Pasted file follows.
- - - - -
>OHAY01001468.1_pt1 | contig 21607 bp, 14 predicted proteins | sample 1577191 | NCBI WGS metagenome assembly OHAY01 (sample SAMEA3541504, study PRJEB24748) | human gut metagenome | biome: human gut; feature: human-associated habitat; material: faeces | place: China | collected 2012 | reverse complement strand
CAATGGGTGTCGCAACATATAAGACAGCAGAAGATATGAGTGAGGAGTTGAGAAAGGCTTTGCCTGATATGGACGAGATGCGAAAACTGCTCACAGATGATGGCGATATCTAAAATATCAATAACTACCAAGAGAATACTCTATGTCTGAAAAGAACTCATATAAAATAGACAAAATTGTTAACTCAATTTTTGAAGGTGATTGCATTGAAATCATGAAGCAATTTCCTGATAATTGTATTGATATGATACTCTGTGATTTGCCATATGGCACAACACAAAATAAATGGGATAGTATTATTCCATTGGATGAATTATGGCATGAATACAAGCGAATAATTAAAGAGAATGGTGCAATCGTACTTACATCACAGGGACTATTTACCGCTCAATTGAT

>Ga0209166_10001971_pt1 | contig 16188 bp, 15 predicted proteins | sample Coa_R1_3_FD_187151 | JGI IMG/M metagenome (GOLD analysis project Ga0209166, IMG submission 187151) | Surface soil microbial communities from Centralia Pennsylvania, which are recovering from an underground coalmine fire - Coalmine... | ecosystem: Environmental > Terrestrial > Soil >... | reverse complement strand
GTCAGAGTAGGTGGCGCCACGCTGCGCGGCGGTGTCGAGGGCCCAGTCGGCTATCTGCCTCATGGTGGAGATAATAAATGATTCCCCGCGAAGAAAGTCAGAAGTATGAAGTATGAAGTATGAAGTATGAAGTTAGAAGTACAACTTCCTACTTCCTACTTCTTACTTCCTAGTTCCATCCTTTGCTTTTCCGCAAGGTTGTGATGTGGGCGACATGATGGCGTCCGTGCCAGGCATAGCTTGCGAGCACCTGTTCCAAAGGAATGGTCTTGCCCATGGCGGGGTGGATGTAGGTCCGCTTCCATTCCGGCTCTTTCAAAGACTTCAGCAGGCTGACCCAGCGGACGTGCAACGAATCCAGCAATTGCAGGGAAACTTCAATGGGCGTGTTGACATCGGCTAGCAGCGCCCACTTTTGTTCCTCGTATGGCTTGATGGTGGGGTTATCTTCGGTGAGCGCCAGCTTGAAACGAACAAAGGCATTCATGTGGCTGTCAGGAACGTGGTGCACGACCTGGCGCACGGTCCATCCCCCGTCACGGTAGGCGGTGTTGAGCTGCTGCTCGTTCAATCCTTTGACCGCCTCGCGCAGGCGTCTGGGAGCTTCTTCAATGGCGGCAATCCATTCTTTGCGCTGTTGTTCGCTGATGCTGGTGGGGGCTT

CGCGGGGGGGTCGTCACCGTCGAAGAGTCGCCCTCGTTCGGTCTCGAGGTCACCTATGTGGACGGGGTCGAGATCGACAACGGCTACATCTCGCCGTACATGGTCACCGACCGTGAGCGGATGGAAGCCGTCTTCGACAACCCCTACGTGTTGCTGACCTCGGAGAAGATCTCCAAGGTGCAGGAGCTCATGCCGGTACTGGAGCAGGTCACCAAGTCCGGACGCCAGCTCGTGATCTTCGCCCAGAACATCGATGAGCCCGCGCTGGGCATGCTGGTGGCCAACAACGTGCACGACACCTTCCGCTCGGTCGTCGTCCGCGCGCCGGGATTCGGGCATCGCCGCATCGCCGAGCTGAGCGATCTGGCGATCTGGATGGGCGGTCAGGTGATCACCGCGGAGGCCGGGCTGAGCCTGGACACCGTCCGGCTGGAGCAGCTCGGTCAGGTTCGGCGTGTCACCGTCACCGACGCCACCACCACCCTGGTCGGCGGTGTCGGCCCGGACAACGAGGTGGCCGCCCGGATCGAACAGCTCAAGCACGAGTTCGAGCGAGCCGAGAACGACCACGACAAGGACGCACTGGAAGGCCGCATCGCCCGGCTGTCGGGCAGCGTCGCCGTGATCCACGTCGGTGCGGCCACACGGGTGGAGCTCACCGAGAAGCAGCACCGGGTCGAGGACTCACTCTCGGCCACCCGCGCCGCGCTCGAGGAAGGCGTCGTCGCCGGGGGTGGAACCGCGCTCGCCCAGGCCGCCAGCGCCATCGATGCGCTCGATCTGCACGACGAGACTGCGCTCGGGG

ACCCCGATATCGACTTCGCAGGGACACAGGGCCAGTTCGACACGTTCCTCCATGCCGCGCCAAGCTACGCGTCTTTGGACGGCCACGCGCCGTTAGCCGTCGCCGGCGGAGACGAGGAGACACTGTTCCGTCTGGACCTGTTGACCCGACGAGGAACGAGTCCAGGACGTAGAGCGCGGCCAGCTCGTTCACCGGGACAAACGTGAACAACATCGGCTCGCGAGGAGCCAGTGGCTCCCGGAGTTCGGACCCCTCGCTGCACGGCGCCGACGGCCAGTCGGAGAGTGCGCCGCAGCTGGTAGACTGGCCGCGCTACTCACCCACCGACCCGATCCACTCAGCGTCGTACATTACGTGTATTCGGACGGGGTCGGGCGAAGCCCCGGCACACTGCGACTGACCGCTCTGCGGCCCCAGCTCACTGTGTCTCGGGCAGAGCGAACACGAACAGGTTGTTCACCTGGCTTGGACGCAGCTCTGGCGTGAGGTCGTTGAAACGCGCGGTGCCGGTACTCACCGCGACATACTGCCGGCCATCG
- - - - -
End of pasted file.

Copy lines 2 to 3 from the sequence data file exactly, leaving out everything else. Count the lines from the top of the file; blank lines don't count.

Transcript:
CAATGGGTGTCGCAACATATAAGACAGCAGAAGATATGAGTGAGGAGTTGAGAAAGGCTTTGCCTGATATGGACGAGATGCGAAAACTGCTCACAGATGATGGCGATATCTAAAATATCAATAACTACCAAGAGAATACTCTATGTCTGAAAAGAACTCATATAAAATAGACAAAATTGTTAACTCAATTTTTGAAGGTGATTGCATTGAAATCATGAAGCAATTTCCTGATAATTGTATTGATATGATACTCTGTGATTTGCCATATGGCACAACACAAAATAAATGGGATAGTATTATTCCATTGGATGAATTATGGCATGAATACAAGCGAATAATTAAAGAGAATGGTGCAATCGTACTTACATCACAGGGACTATTTACCGCTCAATTGAT

>Ga0209166_10001971_pt1 | contig 16188 bp, 15 predicted proteins | sample Coa_R1_3_FD_187151 | JGI IMG/M metagenome (GOLD analysis project Ga0209166, IMG submission 187151) | Surface soil microbial communities from Centralia Pennsylvania, which are recovering from an underground coalmine fire - Coalmine... | ecosystem: Environmental > Terrestrial > Soil >... | reverse complement strand